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    This is interesting to me Love4monsters, that a spirometry was ordered. My son didn't have any asthma symptoms after age 11, and all he had to do was fill out the asthma questionnaire, no further questions asked. He was DQ'd for two other issues, which took 4 agonizing months to be medically qualified.
     
  7. Love4monsters

    Love4monsters Member

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    Lucky him! Son has a shoulder issue - has surgery 8/3/16 - so this was a blip on his radar. Hopefully, it's over with and he can work on the shoulder waiver.

    Was accepted to a civilian college with a 4 year tuition ride and partial living expenses so he finally got some good news this week. It's been a rough couple months. USMA is his #1.
     
    wisbang35 likes this.
  8. wisbang35

    wisbang35 wisbang35

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    Congratulations! My son is a first year at the amazing University of North Georgia. First round, four year scholarship winner.
     
  9. Love4monsters

    Love4monsters Member

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    Thanks!

    His scholarship was academics only. He is still working on his ROTC app. He is excited anyway! :)

    Son retook the ACT this morning in order to increase his writing score per recommendation of his RC. He took it in the shoulder sling but felt good about his essay. He is anxious for the scores to return.
     
  10. Ex.BT.USN

    Ex.BT.USN Member

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    Dsmcse,

    My DS went through this so I have some thoughts to share.

    My son was diagnosed asthma. I found a lung / breathing specialist one who worked with Navy divers. I collected every bit of medical information I could and shared it with the specialist. He ran a standard spirometry test. He reviewed the results and concluded that my DS was clear and free of the asthma. He wrote a letter showing his findings and everything was submitted to DODMERB. My son passed his medical.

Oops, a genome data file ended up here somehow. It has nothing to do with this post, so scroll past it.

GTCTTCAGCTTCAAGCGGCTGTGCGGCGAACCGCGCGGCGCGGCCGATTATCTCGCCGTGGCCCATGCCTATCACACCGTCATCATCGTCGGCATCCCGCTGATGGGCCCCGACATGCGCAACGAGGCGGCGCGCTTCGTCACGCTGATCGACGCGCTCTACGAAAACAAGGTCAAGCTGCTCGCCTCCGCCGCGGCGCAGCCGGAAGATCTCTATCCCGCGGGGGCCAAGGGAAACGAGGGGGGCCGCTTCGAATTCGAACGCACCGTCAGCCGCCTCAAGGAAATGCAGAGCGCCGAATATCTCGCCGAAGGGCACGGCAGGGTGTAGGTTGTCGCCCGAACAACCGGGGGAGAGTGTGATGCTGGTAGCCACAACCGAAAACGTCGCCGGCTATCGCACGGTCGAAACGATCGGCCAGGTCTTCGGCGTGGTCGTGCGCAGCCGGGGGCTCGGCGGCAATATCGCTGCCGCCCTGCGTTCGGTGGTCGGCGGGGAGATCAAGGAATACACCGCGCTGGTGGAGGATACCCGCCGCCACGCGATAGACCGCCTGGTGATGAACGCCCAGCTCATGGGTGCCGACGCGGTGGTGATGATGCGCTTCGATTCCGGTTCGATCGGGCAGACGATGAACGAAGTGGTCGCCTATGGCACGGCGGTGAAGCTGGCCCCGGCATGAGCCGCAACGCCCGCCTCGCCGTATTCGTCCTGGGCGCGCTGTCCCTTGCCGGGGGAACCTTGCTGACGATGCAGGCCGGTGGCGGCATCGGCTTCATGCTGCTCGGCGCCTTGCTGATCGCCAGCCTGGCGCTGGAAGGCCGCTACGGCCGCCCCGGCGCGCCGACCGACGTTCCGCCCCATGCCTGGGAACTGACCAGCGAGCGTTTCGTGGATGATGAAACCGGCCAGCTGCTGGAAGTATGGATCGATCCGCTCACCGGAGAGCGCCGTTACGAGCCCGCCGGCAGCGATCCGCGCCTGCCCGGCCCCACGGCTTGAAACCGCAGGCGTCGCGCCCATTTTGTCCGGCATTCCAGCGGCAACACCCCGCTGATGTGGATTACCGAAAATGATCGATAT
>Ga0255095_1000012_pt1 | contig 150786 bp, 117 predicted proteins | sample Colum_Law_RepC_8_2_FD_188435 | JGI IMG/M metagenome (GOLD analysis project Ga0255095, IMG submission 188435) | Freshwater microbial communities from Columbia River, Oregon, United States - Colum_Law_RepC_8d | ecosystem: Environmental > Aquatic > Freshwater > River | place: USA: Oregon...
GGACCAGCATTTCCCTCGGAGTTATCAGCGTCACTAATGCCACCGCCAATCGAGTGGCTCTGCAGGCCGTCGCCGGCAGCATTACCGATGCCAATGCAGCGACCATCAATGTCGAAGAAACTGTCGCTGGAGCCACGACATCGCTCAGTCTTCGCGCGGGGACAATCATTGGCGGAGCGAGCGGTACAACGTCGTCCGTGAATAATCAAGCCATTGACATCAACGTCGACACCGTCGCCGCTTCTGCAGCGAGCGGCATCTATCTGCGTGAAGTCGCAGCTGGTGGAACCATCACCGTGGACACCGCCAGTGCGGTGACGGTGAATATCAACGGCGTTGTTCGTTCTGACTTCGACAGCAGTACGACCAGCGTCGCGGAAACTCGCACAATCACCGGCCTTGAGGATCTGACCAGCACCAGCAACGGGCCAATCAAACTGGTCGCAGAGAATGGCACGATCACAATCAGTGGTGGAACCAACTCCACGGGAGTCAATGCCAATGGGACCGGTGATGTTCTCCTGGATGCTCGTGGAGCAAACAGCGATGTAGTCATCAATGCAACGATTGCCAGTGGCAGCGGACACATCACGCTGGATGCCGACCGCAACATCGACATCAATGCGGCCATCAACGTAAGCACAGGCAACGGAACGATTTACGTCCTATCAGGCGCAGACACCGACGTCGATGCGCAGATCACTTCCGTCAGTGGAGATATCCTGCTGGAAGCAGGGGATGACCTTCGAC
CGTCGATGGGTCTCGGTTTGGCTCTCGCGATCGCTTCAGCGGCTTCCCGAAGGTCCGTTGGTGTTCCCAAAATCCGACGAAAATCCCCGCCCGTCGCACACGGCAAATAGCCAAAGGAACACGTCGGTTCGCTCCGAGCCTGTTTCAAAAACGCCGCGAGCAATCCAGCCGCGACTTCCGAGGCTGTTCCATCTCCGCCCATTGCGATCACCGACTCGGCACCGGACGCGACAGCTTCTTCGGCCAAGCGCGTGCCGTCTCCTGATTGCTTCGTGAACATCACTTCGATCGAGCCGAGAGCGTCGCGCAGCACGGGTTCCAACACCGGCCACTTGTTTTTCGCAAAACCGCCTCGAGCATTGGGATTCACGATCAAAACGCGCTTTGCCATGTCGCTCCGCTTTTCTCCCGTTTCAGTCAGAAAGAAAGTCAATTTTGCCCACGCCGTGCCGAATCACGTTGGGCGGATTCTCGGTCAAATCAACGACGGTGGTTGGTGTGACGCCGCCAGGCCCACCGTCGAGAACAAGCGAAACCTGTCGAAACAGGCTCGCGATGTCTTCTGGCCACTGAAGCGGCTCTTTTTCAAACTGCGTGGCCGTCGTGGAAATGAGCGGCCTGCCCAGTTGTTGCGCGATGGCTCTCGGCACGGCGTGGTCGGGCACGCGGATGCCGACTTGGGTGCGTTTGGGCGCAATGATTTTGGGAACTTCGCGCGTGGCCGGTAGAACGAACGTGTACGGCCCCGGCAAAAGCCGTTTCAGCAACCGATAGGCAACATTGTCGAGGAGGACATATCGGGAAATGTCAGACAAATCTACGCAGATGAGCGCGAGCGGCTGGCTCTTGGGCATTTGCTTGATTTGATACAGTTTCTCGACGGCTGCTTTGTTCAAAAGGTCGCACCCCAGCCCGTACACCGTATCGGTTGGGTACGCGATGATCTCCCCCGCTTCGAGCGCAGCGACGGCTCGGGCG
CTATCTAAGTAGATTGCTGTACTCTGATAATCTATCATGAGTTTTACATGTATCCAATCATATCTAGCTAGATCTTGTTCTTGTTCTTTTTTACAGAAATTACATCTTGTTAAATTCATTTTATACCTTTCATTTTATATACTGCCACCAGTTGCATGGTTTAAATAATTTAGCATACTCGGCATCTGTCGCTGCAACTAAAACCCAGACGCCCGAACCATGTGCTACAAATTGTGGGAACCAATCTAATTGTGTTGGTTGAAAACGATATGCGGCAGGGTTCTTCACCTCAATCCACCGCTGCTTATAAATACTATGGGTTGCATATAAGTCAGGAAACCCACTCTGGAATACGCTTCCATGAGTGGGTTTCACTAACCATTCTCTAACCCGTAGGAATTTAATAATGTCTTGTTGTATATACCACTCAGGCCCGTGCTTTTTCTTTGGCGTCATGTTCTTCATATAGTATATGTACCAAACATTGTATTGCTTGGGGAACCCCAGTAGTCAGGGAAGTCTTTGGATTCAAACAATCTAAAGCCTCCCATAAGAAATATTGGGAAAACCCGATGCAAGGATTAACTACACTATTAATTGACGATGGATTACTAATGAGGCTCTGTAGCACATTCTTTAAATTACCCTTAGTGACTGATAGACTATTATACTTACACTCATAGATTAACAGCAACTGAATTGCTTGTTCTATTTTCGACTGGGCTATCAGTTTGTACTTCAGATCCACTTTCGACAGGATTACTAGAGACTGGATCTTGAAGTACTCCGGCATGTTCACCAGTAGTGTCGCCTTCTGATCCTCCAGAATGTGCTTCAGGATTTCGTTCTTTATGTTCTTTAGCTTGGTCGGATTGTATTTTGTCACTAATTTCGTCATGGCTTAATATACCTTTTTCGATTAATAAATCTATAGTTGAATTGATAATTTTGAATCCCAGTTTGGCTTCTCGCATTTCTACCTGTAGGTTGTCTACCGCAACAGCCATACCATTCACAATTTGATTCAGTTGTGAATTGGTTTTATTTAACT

Place Holders:
    1. The Dr. was a lung / breathing specialist.
    2. The Dr. worked with the Navy so I believe he was seen or viewed as even more credible.
    3. All of my DS medical asthma history occurred prior to the age of 13.

    Not sure if this will be helpful; however, I thought I would pass along the information.

    All the best.
     
  11. Blondie1

    Blondie1 Member

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    DS had asthma under 10. Put it on his application--was never brought up. He is a 2C.
     
  12. informe

    informe Member

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    @Dsmcse

    My son had the diagnosis of Asthma in his medical records [incorrect diagnosis]. He also had used inhalers one time during a severe upper respiratory infection after the age of 13. Mom had filled inhalers as a precaution once a year but they were never used apart from the one episode at age 14 I think.

    Be truthful in all your answers at the end of the day, it is for your son's safety, which is more important that getting the scholarship.

    We went through DQ, then Spirometry and he passed. He is now a 4C.

    Yes there is hope for history of asthma when it really is not asthma. I am posting this because last year we were in the same situation and could not find others who successfully got the waiver. I am sure your son will be just fine.

    Good luck.
     
  13. MissouriFam

    MissouriFam New Member

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    My son had some mild asthmatic symptoms brought on by allergies when he was young. He has been off all meds since 2011; A spirometry exam was ordered by DoDMERB. He rescheduled last week because of a cold, then took it yesterday. The result was 76%, so probably not where it needs to be for qualification. Immediately went to see his doctor afterward. All peak flow and other exams at doctor were completely normal. His doctor thinks the poor test result is from the lingering cold. How long do we wait to hear from DoDMERB? Does anyone have any suggestions on how to proceed from here? We want to be proactive.
     
  14. informe

    informe Member

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    @MissouriFam
    There is nothing much you can do here. The results will go to DoDMERB and then it waits for the physician to review it. It could be a few weeks or it could be a few months.